This is all very new to me and quite exciting! My only concern is that the power to extract the usable oil seems to run the gamut in power consumption making it a moot point. Unless it is possible that the biofuel is so efficient that it could produce enough power for the extraction process and then some I don't see how this is applicable as a long term solution. Does anyone know the relationship between the amount of energy needed for extraction and the amount of energy produced per unit of Algae based biofuel?
Malkaris3 years ago
Pretty slick, did you consider just using a continuous length of tubing for the top part? Instead of the sold-flexible connections just "laced" the whole thing with one continuous piece?
what application can this be applied to? i mean, why would i want to build something like this?
m0uch (author)  golddigger15593 years ago
Higgs is right, through processing the biomass you can get a new form of fuel essentially.

If you would like to read more I have published a paper on the whole project on issuu.

http://issuu.com/mouchmouch/docs/thealgaeexperiment
wblack3 m0uch3 years ago
Beautiful looking report!

I've been looking at using the extracted algae oil (and any other cheap and/or waste veg or animal oil/fat triglyceride) as 'green diesel', different from 'biodiesel'.

Biodiesel is typically fatty acid methyl ester (FAME), made by reacting veg oil with lye (hydroxide) and methanol, yielding stuff that can be used in place of diesel fuel. Advantage: easy to convert in a backyard barrel, good lubricating properties; Disadvantage: can 'gum up' due to other double bonds elsewhere in the fatty chain, like varnish, thus destroying most fuel injectors, pumps, etc. Also, a more powerful solvent than regular diesel, so need viton fuel lines, gaskets, etc., and better fuel filters because the FAME tends to dissolve all the crud in the tanker, storage tank, transfer lines, your fuel tank, sending all the gunk straight to your filter, or worse, injectors. Nasty.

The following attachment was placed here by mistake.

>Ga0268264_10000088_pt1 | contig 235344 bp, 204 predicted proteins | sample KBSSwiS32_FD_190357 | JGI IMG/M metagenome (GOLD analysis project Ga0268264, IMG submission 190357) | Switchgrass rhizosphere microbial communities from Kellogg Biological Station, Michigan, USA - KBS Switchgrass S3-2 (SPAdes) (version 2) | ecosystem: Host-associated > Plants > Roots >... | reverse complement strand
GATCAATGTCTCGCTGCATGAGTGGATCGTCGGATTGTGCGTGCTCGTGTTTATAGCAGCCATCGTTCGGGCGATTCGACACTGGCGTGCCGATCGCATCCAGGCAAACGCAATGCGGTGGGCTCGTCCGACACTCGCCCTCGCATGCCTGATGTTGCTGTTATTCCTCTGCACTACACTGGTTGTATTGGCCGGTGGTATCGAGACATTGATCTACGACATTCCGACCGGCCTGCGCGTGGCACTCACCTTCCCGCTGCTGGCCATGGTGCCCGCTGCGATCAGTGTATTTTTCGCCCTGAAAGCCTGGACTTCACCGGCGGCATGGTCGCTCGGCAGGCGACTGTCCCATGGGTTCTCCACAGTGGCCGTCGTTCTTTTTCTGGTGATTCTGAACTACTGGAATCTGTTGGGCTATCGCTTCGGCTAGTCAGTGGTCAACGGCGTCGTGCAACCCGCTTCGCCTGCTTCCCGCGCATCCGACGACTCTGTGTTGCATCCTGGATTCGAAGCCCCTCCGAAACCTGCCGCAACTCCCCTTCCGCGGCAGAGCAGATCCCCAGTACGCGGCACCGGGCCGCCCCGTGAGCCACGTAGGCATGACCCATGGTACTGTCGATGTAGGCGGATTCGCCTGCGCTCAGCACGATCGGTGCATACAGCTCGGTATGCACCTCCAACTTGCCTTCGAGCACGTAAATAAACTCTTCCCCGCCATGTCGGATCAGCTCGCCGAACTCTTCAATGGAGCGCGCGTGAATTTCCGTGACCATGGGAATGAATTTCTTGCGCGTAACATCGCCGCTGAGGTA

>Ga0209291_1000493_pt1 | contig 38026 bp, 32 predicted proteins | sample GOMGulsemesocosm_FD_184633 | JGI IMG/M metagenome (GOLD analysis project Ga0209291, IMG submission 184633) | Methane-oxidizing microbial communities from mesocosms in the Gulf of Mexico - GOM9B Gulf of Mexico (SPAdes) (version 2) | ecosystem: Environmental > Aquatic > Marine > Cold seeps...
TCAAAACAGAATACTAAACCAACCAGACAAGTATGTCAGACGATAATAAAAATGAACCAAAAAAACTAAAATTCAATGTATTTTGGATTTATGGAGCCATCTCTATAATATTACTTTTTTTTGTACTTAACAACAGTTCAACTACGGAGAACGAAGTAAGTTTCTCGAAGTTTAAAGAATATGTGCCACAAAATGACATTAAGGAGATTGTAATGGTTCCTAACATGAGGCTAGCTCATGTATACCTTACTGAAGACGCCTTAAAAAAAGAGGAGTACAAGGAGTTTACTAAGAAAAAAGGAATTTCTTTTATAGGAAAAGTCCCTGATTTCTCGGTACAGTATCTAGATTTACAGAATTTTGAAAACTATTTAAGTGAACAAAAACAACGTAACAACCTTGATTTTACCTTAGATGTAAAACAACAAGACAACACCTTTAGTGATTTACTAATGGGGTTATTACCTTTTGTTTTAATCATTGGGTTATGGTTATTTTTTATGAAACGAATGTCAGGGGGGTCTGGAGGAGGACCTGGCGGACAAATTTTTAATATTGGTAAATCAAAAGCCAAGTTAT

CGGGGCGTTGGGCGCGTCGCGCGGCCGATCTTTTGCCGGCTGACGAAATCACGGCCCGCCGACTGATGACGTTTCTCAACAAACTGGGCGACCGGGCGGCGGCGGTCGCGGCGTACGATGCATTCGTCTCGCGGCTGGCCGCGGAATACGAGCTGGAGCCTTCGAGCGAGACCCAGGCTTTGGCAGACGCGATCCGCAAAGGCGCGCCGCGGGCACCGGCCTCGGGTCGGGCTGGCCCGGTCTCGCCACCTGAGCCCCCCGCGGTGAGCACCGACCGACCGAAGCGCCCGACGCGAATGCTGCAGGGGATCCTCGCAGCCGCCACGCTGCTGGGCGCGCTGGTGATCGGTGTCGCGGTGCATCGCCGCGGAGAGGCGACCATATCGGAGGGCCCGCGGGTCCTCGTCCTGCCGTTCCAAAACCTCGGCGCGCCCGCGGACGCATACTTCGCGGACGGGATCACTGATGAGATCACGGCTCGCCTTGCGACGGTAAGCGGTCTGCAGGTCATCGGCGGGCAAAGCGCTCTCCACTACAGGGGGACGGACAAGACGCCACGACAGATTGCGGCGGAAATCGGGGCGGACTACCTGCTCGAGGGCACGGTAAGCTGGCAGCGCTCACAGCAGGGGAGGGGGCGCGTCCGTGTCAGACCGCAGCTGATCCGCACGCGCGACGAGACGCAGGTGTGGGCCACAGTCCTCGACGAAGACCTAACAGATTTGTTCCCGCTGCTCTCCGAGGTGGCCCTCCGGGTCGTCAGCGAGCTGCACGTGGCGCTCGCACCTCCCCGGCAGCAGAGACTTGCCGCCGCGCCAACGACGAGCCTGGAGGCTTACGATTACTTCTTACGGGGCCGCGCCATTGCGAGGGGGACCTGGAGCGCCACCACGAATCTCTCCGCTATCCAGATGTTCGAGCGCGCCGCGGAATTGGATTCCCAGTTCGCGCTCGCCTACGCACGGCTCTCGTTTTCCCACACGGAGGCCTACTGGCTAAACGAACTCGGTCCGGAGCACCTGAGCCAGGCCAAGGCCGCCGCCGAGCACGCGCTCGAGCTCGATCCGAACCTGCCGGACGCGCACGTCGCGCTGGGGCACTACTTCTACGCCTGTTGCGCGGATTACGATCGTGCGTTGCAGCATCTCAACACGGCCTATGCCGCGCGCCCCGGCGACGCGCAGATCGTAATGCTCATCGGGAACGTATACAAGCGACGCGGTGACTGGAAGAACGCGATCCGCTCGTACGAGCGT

'Green diesel' is diesel made from renewable sources like veg oil. Can be made by hydrotreating veg oil using a Ni-Mo catalyst at maybe 300'C and 50 Atm pressure, not unlike making margarine, but more so. Adv: very high 'cetane' rating (like 'octane' for petrol / gasoline) at maybe 95 cf. 'regular' diesel at 51 cetane rating. Can therefore be used to blend into low grade diesel. Hydrotreating with hydrogen gas can fully saturate double bonds in the fatty chain that would otherwise lead to gumming up.

Oh, yeah, great that you're using the natural floatation of the algae to enrich for species / strains that yield lots of oil and oxygen! Ideally the whole reactor tube system would use both the thermosiphon effect (heating up on exposure to sunlight) and the decrease in cell density due to oil and gas accumulation to help circulate the algae through the pipes.

Keep us all posted on how it's going, m0uch!

PS, would it ice up in winter over your way?
jexter wblack33 years ago
Hi wblack3,

Lots of good additional information for an already great Instructable - thanks!

I was wondering about people running used fryer oil from restaurants in their diesel powered cars; as I understand it, all they generally do is filter it to remove food particles. From what you say, though, it seems that if they used fresh veggy oil they would run into problems. Is the fryer oil actually improved because it's used? I'm guessing something like the high heat and the H2O boiling off from the food while it's cooking is doing something to modify the oil's composition? If so, that's pretty cool that you get two uses out of a renewable resource, with the first use improving it for the second use! (Unlike diesel, which no one wants their fries boiled in :-)
wblack3 jexter3 years ago
Hey, Jexter,

I had to look it up. It's funny, what they told me at uni years ago was that fats/oils get hydrogenated or at least lose their polyunsaturated 'goodness' after being heated for a while... i.e., used for cooking.

So my lecturer in biochem reckoned that polyunsat oils were really no better than sat fats like palm oil, coconut oil, etc.

However, this was at odds with what I also knew from chem eng in that hydrogenation, to be efficient, requires higher temps (300'C), pressures (2.5 atm), H2 gas, a catalyst like Nickel or Copper complexes on a silica or alumina (or both) support (really just wee ceramic beads usually).

Here! http://www.brevardbiodiesel.org/iv.html